His mother added it was a pleasant surprise for them when Sufiyan said he wanted to become an educator. "And when he established The Education House all by himself during the pandemic, I knew he would make a difference. He is providing free education to the underprivileged kids, what else can a mother want.”
She added that her son spends most of his day either getting educated or educating others. “He travels to Lyari early in the morning to attend university and returns in the evening to teach children of the area.”
Sufiyan is currently a student at Benazir Bhutto Shaheed University, Lyari, studying BS English. He enjoys what he does, and it gives him a feeling of achievement.
“I go to university in the morning and when I return, I teach students. There are three other teachers with me, who are also students and like me they, too, study in the morning and teach in the evening,” Sufiyan said, adding, “I set up The Education House during the pandemic to educate young children in my area.”
“We give basic education to children including that of English language. We have students of secondary and higher classes to whom we teach basic English; basic words; prepositions, articles etc. And we also coach them in whatever they are learning in their schools," Sufiyan said.
At such a young age, Sufiyan is conscious of how important it is that teachers also keep improving their skills. So apart from teaching students, he also takes out time to train his teammates and teachers at The Education House before classes. The young educator wants to ensure that his team members, who are also students themselves, give the students the best education they can provide.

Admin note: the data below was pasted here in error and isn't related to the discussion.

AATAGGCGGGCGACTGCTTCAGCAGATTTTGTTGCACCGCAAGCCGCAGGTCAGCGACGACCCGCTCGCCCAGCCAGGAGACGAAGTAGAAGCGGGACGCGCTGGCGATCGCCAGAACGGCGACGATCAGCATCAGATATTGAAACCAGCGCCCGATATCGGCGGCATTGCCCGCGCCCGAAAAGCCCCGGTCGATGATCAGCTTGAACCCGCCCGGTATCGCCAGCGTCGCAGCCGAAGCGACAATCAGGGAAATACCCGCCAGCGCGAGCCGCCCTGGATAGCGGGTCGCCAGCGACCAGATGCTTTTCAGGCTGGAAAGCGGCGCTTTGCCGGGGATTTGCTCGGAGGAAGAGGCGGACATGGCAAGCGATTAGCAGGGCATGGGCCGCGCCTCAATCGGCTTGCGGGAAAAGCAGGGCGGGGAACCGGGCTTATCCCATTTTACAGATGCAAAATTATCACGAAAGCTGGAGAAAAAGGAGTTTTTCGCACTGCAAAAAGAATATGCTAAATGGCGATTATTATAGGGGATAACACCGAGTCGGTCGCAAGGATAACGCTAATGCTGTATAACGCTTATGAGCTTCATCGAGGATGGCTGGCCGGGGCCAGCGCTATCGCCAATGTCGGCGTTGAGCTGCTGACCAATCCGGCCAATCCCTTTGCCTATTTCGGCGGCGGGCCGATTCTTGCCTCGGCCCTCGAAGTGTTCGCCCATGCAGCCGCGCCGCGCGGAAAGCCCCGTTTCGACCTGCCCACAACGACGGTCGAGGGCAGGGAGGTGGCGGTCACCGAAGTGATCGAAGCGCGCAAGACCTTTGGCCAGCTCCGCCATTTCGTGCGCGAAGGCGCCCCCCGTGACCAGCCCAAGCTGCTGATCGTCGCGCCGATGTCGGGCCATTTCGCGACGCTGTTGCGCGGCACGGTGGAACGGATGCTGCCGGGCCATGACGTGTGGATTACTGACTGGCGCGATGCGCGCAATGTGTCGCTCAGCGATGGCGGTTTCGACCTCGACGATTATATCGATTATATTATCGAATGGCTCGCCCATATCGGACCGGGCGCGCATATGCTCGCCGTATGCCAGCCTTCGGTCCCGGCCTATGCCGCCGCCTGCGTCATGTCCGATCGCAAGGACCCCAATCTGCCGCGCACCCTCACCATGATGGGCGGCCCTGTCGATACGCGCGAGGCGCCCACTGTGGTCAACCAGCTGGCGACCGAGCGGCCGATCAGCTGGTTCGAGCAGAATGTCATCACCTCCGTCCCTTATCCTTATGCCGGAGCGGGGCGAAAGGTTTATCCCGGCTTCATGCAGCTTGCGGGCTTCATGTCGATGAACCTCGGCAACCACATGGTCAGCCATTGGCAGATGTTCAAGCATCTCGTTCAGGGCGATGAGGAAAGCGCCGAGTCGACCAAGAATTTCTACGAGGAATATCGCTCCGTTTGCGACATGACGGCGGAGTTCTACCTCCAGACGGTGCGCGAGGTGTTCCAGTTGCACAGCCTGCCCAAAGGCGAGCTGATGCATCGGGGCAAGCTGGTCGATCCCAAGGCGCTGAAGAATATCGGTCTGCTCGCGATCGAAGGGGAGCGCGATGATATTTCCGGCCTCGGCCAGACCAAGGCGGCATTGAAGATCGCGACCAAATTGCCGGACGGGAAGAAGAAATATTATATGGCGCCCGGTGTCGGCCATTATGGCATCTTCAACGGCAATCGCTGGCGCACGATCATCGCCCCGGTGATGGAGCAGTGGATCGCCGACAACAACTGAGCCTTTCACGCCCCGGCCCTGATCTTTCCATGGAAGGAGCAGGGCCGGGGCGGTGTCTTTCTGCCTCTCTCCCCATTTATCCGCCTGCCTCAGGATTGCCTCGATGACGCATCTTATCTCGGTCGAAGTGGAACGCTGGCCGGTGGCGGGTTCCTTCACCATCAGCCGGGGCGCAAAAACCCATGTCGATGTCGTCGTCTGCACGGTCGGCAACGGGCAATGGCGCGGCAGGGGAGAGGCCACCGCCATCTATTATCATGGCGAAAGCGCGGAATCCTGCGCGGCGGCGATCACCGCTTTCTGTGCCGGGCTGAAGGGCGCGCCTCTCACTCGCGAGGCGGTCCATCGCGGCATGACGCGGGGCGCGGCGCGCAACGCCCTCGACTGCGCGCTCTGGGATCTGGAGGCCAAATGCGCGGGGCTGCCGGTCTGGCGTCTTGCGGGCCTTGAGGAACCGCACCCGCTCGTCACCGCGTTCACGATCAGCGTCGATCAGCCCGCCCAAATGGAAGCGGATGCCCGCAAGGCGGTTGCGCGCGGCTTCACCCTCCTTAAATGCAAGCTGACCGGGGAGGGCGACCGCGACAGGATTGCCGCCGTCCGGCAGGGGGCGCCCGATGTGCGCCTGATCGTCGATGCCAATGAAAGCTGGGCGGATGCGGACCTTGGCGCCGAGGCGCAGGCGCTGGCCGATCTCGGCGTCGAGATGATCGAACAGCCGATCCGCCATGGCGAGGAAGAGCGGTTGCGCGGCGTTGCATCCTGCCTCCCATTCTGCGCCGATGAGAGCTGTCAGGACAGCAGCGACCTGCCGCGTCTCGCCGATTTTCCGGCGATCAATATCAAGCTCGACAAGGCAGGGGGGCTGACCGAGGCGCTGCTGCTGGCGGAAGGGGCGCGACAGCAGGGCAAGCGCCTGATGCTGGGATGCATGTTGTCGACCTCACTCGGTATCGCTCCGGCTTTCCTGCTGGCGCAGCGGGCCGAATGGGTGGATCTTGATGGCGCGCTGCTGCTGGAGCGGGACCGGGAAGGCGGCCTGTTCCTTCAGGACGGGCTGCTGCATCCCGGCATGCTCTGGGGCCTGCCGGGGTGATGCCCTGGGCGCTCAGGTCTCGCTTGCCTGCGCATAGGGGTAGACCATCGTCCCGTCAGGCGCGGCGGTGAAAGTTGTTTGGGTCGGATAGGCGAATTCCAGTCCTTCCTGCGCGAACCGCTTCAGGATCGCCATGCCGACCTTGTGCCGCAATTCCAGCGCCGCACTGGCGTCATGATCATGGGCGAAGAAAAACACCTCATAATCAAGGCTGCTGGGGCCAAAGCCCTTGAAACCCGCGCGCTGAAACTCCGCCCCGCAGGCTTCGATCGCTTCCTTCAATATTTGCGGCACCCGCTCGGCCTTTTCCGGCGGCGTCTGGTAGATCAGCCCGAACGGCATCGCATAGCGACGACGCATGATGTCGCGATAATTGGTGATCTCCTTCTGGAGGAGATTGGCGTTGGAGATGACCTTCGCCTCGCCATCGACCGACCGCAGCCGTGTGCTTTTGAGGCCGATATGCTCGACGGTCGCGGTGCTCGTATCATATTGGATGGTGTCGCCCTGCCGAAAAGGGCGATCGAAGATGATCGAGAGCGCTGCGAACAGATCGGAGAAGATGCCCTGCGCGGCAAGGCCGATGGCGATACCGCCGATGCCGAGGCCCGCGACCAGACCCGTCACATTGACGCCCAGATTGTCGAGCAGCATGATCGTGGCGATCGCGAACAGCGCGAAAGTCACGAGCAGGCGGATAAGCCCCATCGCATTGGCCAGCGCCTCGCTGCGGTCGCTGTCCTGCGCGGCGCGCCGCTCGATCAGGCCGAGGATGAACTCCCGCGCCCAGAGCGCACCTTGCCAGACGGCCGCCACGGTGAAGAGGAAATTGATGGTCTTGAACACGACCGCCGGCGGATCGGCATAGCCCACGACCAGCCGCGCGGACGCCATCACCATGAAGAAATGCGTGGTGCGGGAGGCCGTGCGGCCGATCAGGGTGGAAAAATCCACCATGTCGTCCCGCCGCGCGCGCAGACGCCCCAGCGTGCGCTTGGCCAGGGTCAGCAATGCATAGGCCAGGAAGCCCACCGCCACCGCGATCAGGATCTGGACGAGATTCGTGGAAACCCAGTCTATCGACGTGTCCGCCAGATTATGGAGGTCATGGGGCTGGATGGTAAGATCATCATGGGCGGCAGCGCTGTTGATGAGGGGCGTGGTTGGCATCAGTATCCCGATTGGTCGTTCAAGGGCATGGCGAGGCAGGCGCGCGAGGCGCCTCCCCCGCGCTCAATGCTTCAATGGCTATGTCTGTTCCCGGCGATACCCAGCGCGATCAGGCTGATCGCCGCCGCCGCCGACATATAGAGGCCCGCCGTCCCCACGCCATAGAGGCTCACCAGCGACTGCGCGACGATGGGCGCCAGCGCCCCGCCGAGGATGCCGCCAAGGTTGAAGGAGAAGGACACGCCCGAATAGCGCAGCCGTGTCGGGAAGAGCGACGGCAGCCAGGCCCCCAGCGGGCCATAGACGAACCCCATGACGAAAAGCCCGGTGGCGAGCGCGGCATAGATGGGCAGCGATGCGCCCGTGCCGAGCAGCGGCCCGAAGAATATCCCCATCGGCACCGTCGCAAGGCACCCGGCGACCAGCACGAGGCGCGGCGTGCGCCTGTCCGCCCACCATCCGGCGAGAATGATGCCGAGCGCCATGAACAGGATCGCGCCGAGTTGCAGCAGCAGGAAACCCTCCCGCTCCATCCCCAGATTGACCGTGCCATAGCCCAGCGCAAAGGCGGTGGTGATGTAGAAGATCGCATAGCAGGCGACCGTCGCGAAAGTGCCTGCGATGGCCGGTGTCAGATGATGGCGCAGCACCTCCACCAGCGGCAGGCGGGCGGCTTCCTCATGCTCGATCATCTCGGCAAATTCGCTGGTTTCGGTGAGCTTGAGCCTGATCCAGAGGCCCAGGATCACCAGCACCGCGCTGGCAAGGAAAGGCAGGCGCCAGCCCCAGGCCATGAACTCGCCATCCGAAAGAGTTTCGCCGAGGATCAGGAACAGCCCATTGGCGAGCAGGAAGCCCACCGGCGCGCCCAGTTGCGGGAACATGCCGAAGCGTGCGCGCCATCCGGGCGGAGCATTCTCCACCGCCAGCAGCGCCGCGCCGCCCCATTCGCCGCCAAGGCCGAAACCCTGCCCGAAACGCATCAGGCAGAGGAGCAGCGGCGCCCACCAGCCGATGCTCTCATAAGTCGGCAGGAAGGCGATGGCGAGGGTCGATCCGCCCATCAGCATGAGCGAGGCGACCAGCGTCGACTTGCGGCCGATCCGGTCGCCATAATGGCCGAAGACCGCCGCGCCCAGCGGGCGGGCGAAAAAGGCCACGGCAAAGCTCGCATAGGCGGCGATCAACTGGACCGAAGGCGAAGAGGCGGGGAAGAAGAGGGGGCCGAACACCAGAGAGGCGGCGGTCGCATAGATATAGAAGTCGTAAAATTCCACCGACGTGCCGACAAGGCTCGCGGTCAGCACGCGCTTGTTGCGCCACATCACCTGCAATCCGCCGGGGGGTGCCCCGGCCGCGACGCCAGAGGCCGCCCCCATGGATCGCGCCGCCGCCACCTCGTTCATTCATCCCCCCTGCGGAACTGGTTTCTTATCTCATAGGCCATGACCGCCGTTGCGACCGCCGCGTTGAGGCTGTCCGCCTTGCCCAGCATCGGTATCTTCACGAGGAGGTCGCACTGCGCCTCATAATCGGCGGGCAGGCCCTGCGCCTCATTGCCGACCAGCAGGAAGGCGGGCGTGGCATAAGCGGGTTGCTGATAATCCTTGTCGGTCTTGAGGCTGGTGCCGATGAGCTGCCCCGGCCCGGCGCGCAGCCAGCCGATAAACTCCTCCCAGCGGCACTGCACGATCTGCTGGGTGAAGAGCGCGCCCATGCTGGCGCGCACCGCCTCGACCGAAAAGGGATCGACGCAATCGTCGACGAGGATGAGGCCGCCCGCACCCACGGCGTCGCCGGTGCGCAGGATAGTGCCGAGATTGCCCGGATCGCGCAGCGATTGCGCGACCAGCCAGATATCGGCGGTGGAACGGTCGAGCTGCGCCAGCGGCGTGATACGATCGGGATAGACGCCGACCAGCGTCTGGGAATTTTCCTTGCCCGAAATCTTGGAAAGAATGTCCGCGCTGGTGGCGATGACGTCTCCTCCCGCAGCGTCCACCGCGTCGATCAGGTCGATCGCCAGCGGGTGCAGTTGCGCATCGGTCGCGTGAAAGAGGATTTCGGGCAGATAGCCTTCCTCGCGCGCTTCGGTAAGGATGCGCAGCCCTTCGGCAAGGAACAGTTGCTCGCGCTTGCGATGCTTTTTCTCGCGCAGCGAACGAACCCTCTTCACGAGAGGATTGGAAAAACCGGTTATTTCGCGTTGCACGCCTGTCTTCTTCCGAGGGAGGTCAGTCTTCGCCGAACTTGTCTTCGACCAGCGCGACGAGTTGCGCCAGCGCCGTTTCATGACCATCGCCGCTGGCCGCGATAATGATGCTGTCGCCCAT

“I trained my team members in the basics of English grammar just so we can impart the best education to students. After people see what we are doing, many young people including some of my friends, are interested in supporting us. Other university students are thinking of joining us and I plan to begin English classes in which we can focus on teaching grammar.”
“We have around 100 students, mostly younger children who don’t go to school or who go to the government primary school. We provide them with stationery, which we try to get from donors,” Sufiyan said.
Ironically, right next to the library is a dilapidated government school that is not used for conducting classes but to house cattle, while students sit outside on sand to get an education.
Speaking about the unused school building, Sufiyan said: “The school building is not used for education which was its sole purpose, but as a shed for cattle by local farmers. It hurts to see this school going to waste, while students are either deprived of education or sit on the floor in the open to take classes.”
He buys books and stationery for the students, while there are some people who support him and his great initiative.
“We don’t have an official donor, but there are some people who support us. I want to mention Taliyan Aslam — a young social worker in Balochistan — and her parents who support us," Sufiyan said.
Like all young people, the education volunteer is also active on social media and keeps posting content about his initiative. This is where he was contacted by Sanjay Raja, a civil engineer from Sindh's Larkana district, who set up an initiative called Sindh Reads which gives books to local libraries and individuals, primarily in the province.